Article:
The Malaysian authorities are at the centre of an increasingly heated row after it emerged that 66 Muslim boys identified by teachers as "effeminate" had been dispatched to a special camp to discourage them from becoming gay.
In an incident that highlights the difficulties faced by gay people in a country where homosexuality is officially illegal and homophobia widespread, educators in the conservative eastern state of Terengganu sent the children aged 13-17 for counselling on so-called masculine behaviour and self-development. They also received religious guidance and physical education sessions.
"[The camp] is to guide them back to the right path in life before they reach a point of no return," Razali Daud, the state's director of education, told the Associated Press. "Such effeminate behaviour is unnatural and will affect their studies and their future."
It is the first time Terengganu officials have organised such a camp, but they have previously arranged programmes to promote Muslim morality and have offered free honeymoons for couples set to get divorced – with the hope of rekindling romance.
Mr Razali said the camps were voluntary and no boys were forced to attend. At the end of the four-day camp, teachers and parents will monitor and continue advising them, he said
"It is not an overnight cure," he said. "We can't force the boys to change, but we want them to know what their choices are in life. Some effeminate boys end up as a transvestite or a homosexual, but we want to do our best to limit this."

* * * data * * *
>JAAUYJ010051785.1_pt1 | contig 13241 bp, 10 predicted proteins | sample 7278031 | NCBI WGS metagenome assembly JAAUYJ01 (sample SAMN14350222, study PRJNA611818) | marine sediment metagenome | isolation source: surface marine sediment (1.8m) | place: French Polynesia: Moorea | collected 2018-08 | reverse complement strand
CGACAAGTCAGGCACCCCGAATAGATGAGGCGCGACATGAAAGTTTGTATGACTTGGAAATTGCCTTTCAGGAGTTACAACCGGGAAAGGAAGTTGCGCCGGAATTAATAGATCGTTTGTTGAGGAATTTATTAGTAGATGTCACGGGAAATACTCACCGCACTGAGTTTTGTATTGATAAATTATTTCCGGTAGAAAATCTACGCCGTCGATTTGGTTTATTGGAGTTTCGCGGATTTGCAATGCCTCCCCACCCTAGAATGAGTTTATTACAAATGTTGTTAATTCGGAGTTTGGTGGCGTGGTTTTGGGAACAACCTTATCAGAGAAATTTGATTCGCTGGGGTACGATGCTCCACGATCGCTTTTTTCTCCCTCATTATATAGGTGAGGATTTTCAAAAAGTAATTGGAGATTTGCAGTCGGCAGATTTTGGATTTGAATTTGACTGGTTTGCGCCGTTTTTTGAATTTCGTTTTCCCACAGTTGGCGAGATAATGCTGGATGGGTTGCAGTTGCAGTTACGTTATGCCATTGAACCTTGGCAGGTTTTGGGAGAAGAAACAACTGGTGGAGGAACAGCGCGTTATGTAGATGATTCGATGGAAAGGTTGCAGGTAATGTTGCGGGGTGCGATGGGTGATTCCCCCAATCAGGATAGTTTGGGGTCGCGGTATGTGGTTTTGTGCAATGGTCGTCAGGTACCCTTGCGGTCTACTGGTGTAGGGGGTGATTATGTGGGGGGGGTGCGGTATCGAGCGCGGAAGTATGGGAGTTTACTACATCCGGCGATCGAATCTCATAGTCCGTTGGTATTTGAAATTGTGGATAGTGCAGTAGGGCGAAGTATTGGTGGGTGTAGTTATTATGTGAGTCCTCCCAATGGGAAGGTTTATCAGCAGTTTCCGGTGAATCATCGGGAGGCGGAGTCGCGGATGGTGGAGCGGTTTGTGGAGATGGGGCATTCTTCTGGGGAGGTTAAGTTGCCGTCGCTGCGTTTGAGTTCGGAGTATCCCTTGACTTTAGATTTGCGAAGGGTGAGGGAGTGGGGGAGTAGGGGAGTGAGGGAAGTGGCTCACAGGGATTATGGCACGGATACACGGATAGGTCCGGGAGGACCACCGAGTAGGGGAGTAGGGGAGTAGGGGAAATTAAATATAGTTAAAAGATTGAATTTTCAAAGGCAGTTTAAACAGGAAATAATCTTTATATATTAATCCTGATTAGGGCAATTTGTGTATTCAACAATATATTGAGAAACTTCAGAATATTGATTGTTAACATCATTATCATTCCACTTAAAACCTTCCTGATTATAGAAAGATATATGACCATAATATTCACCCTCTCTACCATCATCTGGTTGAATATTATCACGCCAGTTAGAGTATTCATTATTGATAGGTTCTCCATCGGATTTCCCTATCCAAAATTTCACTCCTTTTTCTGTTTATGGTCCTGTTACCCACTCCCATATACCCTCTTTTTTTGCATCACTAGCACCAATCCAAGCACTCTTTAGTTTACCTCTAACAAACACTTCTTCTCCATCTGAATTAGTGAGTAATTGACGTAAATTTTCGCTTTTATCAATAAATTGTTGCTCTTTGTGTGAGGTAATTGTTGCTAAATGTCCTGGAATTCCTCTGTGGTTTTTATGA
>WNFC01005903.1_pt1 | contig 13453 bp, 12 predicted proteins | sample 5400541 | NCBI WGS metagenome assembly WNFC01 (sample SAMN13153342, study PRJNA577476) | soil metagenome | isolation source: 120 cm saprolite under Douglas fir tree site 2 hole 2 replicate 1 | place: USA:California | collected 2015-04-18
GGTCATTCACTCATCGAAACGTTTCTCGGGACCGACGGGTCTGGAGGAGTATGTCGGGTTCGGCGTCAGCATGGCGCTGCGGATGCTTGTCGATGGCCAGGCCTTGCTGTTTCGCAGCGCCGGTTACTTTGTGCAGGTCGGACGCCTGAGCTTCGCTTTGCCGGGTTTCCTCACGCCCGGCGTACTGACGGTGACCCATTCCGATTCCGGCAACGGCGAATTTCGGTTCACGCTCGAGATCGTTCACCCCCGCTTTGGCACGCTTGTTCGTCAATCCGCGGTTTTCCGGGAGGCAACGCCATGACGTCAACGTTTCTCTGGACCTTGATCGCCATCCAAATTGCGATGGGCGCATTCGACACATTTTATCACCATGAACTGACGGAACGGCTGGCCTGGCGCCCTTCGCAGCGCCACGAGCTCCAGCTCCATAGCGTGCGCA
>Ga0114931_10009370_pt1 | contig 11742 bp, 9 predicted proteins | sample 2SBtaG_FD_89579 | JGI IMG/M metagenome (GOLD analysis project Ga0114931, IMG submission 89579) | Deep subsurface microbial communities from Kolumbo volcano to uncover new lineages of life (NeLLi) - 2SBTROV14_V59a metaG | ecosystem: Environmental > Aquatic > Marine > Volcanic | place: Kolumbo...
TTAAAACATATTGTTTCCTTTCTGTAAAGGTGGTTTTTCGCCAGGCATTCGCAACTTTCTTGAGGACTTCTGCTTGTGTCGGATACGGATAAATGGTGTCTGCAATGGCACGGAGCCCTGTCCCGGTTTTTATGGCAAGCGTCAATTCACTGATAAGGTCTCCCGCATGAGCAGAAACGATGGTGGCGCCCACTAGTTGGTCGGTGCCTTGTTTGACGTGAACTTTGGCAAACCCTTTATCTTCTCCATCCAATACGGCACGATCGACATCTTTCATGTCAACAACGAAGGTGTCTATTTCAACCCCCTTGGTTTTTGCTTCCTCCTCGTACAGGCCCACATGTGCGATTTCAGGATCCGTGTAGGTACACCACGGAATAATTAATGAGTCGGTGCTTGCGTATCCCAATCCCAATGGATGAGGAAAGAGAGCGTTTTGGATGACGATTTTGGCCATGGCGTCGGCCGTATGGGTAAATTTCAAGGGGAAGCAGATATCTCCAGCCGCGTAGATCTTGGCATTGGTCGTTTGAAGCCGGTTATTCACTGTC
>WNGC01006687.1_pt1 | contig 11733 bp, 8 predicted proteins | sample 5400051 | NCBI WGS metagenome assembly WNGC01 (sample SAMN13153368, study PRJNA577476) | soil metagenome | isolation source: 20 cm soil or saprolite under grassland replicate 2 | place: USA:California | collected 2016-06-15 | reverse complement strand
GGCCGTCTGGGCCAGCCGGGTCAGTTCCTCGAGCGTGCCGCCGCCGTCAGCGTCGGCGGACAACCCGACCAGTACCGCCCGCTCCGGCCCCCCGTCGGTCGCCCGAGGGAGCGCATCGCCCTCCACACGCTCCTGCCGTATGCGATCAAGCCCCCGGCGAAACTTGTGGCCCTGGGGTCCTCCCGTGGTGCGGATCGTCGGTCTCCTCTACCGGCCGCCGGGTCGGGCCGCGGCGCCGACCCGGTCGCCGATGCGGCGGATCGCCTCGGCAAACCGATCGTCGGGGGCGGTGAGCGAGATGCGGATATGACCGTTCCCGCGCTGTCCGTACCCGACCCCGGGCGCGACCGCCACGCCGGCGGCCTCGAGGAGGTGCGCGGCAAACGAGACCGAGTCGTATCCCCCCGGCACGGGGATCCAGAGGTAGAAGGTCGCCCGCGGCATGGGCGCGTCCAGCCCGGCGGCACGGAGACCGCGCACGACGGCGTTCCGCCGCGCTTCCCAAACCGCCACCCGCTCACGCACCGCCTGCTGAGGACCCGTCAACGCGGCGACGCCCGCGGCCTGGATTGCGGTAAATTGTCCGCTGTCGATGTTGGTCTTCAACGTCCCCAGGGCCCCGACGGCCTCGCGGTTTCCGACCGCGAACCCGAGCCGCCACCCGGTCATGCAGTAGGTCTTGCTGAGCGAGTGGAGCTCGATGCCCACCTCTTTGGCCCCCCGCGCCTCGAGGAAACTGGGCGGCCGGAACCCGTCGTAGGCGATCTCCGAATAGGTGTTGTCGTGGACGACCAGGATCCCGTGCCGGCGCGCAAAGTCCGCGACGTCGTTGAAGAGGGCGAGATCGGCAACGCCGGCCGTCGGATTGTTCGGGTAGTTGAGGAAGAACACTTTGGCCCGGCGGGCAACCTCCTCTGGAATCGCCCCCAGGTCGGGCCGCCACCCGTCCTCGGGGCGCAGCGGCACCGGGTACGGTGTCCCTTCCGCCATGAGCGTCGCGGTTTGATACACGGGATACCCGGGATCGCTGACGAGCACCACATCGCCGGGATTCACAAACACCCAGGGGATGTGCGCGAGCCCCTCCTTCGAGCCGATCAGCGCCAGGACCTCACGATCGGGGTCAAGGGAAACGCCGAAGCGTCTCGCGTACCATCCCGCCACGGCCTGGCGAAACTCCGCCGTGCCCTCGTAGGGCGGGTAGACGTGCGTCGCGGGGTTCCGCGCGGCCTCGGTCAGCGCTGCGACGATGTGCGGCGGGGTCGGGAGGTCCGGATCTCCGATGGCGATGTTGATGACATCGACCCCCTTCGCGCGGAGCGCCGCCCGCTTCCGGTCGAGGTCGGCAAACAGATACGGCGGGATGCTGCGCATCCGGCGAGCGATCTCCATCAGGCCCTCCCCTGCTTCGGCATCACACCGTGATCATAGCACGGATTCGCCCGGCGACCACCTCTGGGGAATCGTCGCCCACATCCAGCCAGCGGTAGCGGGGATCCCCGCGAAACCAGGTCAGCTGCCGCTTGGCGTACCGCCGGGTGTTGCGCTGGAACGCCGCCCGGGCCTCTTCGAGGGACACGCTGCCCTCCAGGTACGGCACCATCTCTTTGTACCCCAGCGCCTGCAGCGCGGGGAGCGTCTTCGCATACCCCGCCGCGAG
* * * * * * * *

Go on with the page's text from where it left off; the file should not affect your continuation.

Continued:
Malaysia's Women's Minister Shahrizat Abdul Jalil told local media the programme broke the law and should be banned. "It is in clear violation of the Child Act," she said. "The experience of being singled out on the basis of perceived characteristics is an extremely traumatising experience, particularly for adolescent teens."
Gay rights activists say the incident highlights the challenge they face as they struggle for equality. Pang Khee Teik, the co-founder of a Malaysian sexual rights awareness group, said the camp was outrageous. "If we don't do anything to stop the rot of homophobia, I worry it may get worse," he said.
Gay Malaysians say they face discrimination from policies such as a law that makes gay sex punishable by 20 years in prison. While the so-called anti-sodomy law is not commonly enforced, it has been selectively used.
The most high-profile such case relates to opposition leader Anwar Ibrahim, who is on trial on charges of having sex with a male former aide. Mr Anwar, who is married with six children, insists the charge was fabricated to smear his reputation. The government denies this.
It is the second time he has been so accused. He was charged in 1999 and sentenced to nine years in jail, then freed on appeal in 2004. In the latest twist, he is accused of appearing in a video of a man having sex with a woman. He says it is an attempt to frame him.
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